Even though inflation has slowed as we've entered 2023, with some experts saying it's peaked, that doesn't necessarily mean prices are decreasing. Instead, prices aren't increasing as rapidly as they were during the beginning and middle of the year. So it's best to keep inflation in mind when planning for the future.
We'll further discuss inflation's impact on your savings and explain some ways to safeguard your savings from inflation's impact.
Inflation's Impact on Your Savings
If you've ever heard an elder talk about how "in their day an ice cream cost (x amount of cents)," that's because inflation is a consistent part of the monetary system. As time goes on, prices steadily climb. Generally, this is fine, but that's because wages tend (or are expected to) keep pace with inflation. So, if prices double over 50 years, then wages should follow.
However, during spikes of inflation, like the ones we experienced, wages weren't keeping up with inflation. In other words, our costs increase faster than our income, which can be a significant problem, especially for those struggling to pay bills or save in the first place.
The primary impact inflation has on your savings is that the interest rate you are receiving from your bank is lower than the inflation rate. So, over time, your savings are losing value even if you're not drawing any money out of them. With this in mind, it's essential to reconsider your savings and take some steps to ensure that you are financially secure.
Reviewing Safe Savings Options
To beat inflation, you'll have to put some money into accounts that earn higher interest than a traditional savings account. However, this often involves more risk than putting the funds in an FDIC-insured account.
- 401(k): Although inflation is high currently, historically, it floats around 3%. Therefore, you should look for investments that return at least 3%. 401(k)s, for example, return between 3% to 8% on average, making them a great way to save your money for retirement.
- I bonds: Government I bonds earn a fixed rate plus an inflation rate, making them a good investment during inflationary periods. For example, I bonds issued between November 2022 and April 2023 promise a return of 6.89%.
- Stocks: Returns on stocks generally outperform inflation. However, investing in the stock market can be risky because it can be very volatile. If you want to invest your money safely and minimize risk, consider investing in an exchange-traded fund (ETF). ETFs invest your money in a wide range of individual stocks to reduce risk in any single investment. They also usually have lower fees than indexes.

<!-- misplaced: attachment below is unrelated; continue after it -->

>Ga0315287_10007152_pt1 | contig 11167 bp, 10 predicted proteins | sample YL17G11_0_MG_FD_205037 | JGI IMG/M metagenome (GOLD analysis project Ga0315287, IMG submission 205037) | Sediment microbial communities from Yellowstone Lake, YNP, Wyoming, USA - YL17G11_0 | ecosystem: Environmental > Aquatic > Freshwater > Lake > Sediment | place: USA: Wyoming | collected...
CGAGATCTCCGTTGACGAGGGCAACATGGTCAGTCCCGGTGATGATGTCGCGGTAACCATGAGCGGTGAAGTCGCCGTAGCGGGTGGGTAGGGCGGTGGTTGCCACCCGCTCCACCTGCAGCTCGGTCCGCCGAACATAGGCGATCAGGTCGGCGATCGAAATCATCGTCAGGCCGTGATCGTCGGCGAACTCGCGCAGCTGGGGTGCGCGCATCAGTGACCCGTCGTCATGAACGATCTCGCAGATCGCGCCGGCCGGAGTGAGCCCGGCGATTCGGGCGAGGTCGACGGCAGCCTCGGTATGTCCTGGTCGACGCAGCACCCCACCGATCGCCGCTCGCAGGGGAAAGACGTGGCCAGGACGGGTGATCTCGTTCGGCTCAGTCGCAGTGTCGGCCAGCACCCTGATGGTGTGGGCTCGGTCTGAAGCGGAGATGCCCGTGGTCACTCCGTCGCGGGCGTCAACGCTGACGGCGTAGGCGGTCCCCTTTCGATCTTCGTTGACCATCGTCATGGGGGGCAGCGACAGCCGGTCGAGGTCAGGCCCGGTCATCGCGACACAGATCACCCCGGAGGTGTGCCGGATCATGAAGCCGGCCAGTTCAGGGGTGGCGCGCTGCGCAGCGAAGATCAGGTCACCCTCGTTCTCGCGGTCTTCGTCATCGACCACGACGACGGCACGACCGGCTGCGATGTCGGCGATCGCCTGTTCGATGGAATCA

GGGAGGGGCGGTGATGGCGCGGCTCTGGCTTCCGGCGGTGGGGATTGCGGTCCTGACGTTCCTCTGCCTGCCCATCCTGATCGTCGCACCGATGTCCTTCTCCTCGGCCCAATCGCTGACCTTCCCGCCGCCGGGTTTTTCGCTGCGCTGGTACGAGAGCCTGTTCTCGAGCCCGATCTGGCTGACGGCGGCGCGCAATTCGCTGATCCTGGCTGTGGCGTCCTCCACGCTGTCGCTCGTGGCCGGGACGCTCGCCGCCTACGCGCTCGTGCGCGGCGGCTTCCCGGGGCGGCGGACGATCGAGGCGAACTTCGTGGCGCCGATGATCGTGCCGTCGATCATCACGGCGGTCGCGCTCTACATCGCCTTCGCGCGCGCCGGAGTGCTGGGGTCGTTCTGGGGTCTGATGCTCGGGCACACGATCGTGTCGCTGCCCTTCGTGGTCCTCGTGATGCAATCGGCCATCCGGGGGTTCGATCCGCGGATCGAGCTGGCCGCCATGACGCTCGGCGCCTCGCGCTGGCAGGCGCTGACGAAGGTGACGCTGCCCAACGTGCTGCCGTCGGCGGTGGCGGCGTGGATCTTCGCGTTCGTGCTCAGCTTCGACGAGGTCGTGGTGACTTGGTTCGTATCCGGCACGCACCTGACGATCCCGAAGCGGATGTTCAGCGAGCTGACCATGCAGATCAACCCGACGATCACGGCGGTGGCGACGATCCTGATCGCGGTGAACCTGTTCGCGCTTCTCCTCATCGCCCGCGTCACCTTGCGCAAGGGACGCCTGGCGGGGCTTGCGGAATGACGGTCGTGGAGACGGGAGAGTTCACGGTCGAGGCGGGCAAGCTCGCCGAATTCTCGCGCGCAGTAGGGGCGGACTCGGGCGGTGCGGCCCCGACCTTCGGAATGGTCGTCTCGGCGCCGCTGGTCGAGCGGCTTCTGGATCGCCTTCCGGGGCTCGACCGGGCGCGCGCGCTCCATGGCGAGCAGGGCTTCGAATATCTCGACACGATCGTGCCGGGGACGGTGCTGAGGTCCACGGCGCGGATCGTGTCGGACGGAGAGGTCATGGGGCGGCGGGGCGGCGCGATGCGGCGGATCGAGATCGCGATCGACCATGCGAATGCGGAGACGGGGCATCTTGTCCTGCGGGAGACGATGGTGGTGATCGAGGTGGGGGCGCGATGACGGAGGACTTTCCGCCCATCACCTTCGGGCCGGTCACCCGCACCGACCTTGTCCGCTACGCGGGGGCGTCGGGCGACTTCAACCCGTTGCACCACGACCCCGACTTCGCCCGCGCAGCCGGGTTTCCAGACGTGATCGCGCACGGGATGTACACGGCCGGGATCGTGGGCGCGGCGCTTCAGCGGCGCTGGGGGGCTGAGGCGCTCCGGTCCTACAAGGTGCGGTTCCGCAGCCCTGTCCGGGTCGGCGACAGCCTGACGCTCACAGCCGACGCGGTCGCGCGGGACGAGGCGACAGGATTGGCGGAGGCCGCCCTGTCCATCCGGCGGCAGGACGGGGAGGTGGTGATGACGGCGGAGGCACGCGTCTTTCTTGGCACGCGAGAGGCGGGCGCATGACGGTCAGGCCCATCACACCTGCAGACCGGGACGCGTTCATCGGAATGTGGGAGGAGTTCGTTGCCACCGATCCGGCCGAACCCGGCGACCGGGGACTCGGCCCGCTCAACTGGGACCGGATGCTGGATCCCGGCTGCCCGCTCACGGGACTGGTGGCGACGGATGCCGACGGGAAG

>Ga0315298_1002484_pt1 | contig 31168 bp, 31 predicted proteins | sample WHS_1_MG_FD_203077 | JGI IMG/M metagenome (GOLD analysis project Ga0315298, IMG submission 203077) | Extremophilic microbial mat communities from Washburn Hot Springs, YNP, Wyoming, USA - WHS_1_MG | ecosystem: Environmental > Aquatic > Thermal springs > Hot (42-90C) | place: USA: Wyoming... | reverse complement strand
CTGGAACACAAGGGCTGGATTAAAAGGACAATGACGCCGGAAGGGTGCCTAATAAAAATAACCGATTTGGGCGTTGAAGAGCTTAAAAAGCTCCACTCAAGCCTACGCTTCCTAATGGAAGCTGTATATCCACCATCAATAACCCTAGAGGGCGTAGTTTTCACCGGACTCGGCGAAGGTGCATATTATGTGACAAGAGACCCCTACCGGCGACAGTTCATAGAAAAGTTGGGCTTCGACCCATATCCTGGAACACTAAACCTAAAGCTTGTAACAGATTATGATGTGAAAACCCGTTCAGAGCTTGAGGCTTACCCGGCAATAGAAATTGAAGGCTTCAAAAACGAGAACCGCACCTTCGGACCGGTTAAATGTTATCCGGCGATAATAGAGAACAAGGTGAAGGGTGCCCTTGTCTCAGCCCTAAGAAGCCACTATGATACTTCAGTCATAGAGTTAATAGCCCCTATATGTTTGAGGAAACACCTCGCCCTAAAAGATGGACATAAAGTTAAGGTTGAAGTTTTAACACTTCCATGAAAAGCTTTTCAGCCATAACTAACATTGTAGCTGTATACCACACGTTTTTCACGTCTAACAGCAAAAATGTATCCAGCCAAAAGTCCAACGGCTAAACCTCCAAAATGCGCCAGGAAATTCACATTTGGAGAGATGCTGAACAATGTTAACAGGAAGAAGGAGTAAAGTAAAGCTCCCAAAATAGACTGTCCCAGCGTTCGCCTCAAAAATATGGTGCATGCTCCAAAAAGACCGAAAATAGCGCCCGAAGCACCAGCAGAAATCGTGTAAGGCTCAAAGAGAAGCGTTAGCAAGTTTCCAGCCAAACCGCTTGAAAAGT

- Precious metals: Dedicating a portion of your portfolio to precious metals is another excellent way to increase returns and diversify your portfolio. Also, consider investing in precious metal ETFs if you want to be even safer with your precious metal investment.
Other Methods for Safeguarding Your Savings
- Certificates of Deposit: Certificates of Deposit (CDs) allow you to lock up funds for an agreed-upon portion of time with a financial institution. While your money is in a CD, it earns interest for you once the time requirement is over and you withdraw your funds. 12-month CDs often pay about 3%, whereas longer CDs may provide a higher return. CDs are a safe way to ensure that you accrue interest on your funds; however, withdrawing your money too early will incur significant fees. Therefore, it's best not to put the cash you'll need for the immediate future in a short-term CD.
- Online Savings Accounts: Online savings accounts generally earn little interest (between 1.50% to 2%). However, there are online savings accounts that will only penalize you for withdrawing funds. Moving any liquid cash into a savings account that will pay you higher interest while allowing you to withdraw without incurring fees may be worthwhile.
Credit Cards and Inflation
Credit card APR rates typically increase during inflationary periods. Hence, paying your credit card balance in full each month is essential. Better yet, try to reduce your spending on credit cards or stop using credit cards altogether if you're unable to pay the balance in full each month. Bonus reward credit cards can help with inflation if you can pay off the card in full to reap the benefits. However, your credit card rate typically will outpace the rewards that you earn.
High inflation can seriously eat into your savings. However, there are other ways you can beat or at least fight inflation. While some of these are higher risk, like investing in the stock market, they have the potential to make your money grow that much more. If you want to ensure your money is as safe as possible, other options will help dampen inflation's effects on your savings. But, of course, it all depends on your available options and your tolerance for taking risks.